• Achromatic: essentially, lacking chroma (grays, neutrals, black and white).
  • Saturation refers to how strong or weak a color is (a highly saturated color would be considered very strong). Regard it as “Pure vs. Pale”.
  • Tones are created by adding gray to a color, making it duller or softer-looking than the original, pure hue. Tones are sometimes easier to use in designs.
  • Shades are created by adding black to a color, making it darker than the original. The word is often incorrectly used to describe tint or tone, but technically shade only applies to hues made darker by the addition of black.
  • Tints are created by adding white to a color, making it lighter than the original. Very light tints are sometimes called pastels, but any pure hue with white added to it is technically a tint, even if the color is still quite bright.

Next week, look for Sto Studio case studies.


Architecture as Art – Sto Studio and the Built Environment

Working with Sto Studio, building owners, design professionals, engineers and contractors can review fully illustrated aesthetic options for a project long before construction begins.

First of a three-part series on Sto Studio

Creating the aesthetic character of a building is no simple task; nor is determining the engineering and science for a structure.  If you can bring these building elements together, the results are remarkable. And if you can see what it’s all going to look like before you break ground or start a restoration — not just one possible solution, but many choices — it’s magic. More importantly, it expedites informed decision-making.

Working with Sto Studio, building owners, design professionals, engineers and contractors can review proposed options, which illustrate the potential aesthetics for a project long before construction begins. Full-color renderings offer clients the opportunity to envision the future – to really understand their structure and its appearance in a variety of design scenarios. Sto Studio is, in essence, a service that facilitates design and color decisions.

Sto Studio has been providing these integrated design services for customers across the Americas, Europe and Asia for over three decades. Innovative claddings and other advanced technologies are essential for both new construction and renovations today (to ensure energy efficiency and sustain the buildings’ value),  but architectural treatments and color can be just as important.  A commercial real estate study revealed that architectural color can increase a property value from 25-40%.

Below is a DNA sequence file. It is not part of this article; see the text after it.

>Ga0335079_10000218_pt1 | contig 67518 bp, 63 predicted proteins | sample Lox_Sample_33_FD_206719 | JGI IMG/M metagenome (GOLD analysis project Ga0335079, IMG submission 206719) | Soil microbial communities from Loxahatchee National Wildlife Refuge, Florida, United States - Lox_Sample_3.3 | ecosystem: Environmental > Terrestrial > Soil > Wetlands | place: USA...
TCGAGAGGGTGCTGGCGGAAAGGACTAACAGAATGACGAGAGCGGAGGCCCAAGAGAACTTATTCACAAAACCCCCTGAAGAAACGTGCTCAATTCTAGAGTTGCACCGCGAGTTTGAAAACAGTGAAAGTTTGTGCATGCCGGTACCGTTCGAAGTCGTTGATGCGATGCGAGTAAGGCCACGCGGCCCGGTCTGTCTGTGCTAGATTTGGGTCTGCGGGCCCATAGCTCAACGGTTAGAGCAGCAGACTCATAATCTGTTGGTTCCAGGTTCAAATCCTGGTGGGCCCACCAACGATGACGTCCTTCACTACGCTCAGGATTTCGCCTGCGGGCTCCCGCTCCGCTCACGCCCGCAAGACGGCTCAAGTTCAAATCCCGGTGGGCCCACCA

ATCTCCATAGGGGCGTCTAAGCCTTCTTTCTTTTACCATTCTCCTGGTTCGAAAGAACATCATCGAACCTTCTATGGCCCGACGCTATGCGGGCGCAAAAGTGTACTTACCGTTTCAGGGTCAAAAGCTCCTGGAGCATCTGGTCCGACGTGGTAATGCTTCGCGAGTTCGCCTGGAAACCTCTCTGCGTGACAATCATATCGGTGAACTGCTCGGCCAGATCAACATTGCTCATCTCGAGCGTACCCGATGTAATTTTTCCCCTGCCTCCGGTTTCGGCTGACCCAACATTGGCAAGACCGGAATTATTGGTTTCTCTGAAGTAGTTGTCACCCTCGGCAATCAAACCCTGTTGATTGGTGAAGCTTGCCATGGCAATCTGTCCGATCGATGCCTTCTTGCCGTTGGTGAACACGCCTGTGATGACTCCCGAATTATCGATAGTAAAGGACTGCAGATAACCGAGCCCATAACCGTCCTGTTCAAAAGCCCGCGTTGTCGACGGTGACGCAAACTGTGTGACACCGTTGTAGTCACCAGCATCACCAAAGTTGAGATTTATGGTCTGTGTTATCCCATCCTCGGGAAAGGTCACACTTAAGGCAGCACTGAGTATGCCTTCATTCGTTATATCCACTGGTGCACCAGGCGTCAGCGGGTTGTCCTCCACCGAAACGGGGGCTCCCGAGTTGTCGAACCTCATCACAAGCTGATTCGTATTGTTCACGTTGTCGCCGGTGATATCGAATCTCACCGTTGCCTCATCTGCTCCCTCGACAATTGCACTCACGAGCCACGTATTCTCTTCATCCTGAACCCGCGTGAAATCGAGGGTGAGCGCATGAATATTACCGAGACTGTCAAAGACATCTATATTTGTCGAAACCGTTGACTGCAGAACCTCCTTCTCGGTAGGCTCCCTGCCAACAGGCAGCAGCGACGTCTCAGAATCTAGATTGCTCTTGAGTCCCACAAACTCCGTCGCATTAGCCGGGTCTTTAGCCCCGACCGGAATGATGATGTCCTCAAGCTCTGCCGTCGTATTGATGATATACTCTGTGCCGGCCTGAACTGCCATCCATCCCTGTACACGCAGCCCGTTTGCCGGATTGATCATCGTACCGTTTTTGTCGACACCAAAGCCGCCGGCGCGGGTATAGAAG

This is the StoStudio rendering for the Christopher House Project in Pompano Beach, Florida.

By collaborating closely with clients, Sto Studio offers a unique, value-added service, providing tailor-made color and material concepts for facades and interiors. Architectural color concepts and solutions evolve based on a project’s underlying conditions, requirements and objectives, resulting in a series of color renderings to help determine the most appealing aesthetic option. From renderings and visualizations, to color presentations and color charts, local marketing assistance, reference tools, and technical advice, Sto Studio is an essential resource for design and building professionals.

The combination of technical expertise and design support often results in a holistic solution for any and all construction challenges. For instance, a bright red may be an ideal branding color for a building, but may not perform well due to it’s saturation level. It could create stress on the wall system and cause surface degradation. Therefore, art and science need to work hand-in-hand to ensure the ultimate realization of a building’s durability and curb appeal.

Next Week – Color 101 – a primer on color theory and an insightful, in-depth look at the StoColor System that is an integral part of Sto Studio’s design expertise.


Top 50 Architectural Firms of 2017 Announced by Architect Magazine

The Stealth Building -- a renovation of a cast-iron building in Tribeca-- by WORKac, the architectural firm ranked #1 in America for Design by Architect Magazine.

Architect Magazine has published their list of the 50 best architecture firms in the United States, and the 2017 top honors went to a combination of established heavyweights as well as young upstarts.

The rankings are based on scores from three categories: business, design and sustainability. This year there were more entrants than ever before (149 firms submitted entries) with several first-time entrants making waves, including New-York based WORKac who ranked #1 in the design category. Topping the overall list was Skidmore, Owings & Merrill (SOM), who also ranked in the top 10 for design and sustainability. SOM became the first firm to secure the overall Number One position twice.

ZGF Architects took first place in the sustainability category for the second year in a row with their ecodistrict Kashiwa-no-ha (outside Tokyo), and the Rocky Mountain Institute Innovation Center cited as industry-leading sustainability projects.

In the business category, the east coast firm FXFowle (New York & Washington D.C.) garnered the top award with special kudos for their Statue of Liberty Museum.

Congratulations to all the firms for their remarkable achievements worldwide.